- payroll tax filings to verify the payroll and number of employees
- tax ID information or company documents
- draft or final tax filings for 2019
Work with your accountant, bookkeeper, payroll processor, and lawyer to ensure you submit the required documents.
4. Complete the application form
Completing the application form will give you an idea of what’s required for the application process and the certifications you will have to make.
5. Maintain clear records
To apply for loan forgiveness after June 30, you will need to submit documentation of the expenses paid during the eight weeks after receiving the loan, including payroll, rent, mortgage interest, utilities, and debt payments.
Additional PPP Related Resources For The CARES Act
More guidance on the Economic Stabilization Fund is expected in the coming days.
As an overview, the Secretary of the Treasury will administer loans and guarantees in conjunction with the Federal Reserve. This is likely to include businesses of more than 500 employees that would not qualify for Small Business Interruption Loans.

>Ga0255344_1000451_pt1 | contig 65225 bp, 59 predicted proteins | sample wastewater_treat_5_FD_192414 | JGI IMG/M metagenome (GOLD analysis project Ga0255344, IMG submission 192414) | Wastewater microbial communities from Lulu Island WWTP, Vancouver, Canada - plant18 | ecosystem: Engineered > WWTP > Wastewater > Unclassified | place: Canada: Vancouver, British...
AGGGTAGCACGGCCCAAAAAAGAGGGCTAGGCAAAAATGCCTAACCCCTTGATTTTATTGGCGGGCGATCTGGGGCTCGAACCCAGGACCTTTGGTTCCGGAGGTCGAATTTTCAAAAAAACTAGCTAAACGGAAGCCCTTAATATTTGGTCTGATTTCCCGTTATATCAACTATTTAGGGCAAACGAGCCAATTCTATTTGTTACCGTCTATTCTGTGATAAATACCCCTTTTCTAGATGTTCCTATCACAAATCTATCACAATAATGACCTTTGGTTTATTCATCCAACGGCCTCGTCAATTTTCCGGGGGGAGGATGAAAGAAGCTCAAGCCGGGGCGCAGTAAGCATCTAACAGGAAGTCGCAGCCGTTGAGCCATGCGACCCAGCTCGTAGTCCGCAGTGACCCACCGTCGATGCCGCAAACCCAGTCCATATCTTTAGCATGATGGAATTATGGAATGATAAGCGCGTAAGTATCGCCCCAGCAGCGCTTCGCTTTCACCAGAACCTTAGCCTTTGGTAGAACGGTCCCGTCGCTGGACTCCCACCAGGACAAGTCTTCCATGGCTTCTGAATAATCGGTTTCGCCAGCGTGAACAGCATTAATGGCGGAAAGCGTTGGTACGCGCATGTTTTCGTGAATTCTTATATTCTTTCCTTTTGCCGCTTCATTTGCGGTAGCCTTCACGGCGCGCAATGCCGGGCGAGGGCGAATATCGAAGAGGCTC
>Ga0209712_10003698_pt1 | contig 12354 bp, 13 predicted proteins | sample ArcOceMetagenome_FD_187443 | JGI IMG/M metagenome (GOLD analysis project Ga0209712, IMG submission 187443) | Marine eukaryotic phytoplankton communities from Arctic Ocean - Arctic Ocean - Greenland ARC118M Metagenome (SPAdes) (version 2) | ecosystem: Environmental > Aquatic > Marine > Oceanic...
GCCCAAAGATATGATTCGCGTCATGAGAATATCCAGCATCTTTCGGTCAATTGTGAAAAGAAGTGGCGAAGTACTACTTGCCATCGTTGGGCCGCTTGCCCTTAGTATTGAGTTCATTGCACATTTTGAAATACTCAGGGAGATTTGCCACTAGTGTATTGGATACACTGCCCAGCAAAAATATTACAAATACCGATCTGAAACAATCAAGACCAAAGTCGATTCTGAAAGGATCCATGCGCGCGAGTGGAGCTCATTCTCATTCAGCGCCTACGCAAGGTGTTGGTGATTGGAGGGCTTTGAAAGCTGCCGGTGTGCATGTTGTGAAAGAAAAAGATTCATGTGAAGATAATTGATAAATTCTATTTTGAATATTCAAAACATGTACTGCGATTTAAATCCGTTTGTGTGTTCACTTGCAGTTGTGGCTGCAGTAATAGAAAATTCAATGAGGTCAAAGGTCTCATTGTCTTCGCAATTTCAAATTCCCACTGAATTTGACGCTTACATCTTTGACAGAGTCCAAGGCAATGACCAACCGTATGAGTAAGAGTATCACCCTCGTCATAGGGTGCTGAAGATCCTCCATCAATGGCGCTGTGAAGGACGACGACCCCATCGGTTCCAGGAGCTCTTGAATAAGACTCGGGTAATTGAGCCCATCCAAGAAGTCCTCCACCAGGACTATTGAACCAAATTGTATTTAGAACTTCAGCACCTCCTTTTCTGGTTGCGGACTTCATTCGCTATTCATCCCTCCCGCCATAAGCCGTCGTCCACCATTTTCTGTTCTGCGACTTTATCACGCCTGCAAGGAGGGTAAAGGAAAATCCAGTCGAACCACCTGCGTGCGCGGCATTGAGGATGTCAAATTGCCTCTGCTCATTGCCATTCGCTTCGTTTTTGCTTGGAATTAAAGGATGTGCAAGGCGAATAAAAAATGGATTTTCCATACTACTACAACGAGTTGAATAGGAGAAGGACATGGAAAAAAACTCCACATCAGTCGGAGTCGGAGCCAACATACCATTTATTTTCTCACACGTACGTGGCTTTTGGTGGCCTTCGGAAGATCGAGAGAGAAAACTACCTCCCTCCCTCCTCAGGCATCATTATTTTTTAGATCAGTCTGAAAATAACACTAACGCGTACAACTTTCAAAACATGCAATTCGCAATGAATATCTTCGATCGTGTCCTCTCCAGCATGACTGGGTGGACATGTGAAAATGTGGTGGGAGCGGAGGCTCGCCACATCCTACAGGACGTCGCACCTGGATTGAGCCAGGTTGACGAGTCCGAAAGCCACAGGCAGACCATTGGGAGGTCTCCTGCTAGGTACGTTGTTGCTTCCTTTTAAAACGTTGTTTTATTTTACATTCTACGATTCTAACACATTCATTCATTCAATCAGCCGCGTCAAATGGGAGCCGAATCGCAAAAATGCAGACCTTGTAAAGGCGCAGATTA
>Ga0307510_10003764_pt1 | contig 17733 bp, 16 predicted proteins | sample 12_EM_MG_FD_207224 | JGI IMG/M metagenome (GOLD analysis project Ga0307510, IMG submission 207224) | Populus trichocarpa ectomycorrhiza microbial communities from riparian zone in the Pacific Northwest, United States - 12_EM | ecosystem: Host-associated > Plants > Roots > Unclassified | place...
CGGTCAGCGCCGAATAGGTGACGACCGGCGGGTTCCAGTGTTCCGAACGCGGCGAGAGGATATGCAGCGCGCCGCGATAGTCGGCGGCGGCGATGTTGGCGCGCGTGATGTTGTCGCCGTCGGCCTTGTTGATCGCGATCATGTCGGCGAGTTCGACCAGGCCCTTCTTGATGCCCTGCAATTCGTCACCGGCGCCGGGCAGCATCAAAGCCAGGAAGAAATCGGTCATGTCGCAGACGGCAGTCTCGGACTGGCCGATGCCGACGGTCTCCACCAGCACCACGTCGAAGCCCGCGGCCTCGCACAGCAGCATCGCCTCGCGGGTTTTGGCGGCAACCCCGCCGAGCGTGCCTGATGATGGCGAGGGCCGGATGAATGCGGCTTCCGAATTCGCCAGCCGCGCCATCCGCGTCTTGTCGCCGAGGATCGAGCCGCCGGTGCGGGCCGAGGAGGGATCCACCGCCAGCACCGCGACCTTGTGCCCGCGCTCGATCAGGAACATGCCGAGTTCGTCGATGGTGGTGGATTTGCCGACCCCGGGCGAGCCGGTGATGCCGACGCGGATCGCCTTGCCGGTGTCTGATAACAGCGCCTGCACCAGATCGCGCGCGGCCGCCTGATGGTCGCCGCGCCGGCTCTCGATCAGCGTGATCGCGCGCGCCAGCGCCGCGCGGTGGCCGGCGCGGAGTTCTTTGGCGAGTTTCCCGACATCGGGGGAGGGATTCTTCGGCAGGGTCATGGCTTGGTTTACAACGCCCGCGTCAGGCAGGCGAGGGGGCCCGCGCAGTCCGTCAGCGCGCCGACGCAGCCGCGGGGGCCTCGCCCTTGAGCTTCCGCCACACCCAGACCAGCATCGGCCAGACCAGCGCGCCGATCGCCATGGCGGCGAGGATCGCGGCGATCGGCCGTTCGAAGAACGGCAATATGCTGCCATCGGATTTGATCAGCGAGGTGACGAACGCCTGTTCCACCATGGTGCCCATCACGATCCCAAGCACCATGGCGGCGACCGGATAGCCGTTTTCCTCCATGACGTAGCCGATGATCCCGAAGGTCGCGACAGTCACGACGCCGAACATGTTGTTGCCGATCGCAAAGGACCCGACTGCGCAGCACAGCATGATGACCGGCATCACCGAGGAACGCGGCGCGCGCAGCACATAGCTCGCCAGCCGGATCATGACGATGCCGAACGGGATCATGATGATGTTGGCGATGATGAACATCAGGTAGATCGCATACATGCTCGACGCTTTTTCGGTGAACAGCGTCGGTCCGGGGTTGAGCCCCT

Ruling in the CARES Act declared that anyone self-employed is now able to claim for unemployment benefits. The benefit is available from each states’ local unemployment benefits agencies.
The SBA will continue to provide relief for business owners under its Economic Injury Disaster Loan (EIDL) Program.
It’s important to note that participating in this program may limit your participation in the PPP (Phase III assistance). The consensus on this is that you may apply for both programs, but funds have to be appropriated for different purposes.
The EIDL program existed prior to the pandemic. The program can provide working capital loans to help small businesses overcome the temporary loss of revenue. Funds can be used for accounts payable, fixed debts, payroll, and other bills arising as a result of the virus.
To access the funding, a UCC Lien will be placed against company assets, and unlike the PPP, no loan forgiveness is allowed.
Independent contractors, small business owners, and the self-employed may apply for this economic support. Amounts of up to $2 million are considered at an interest rate of 3.75%.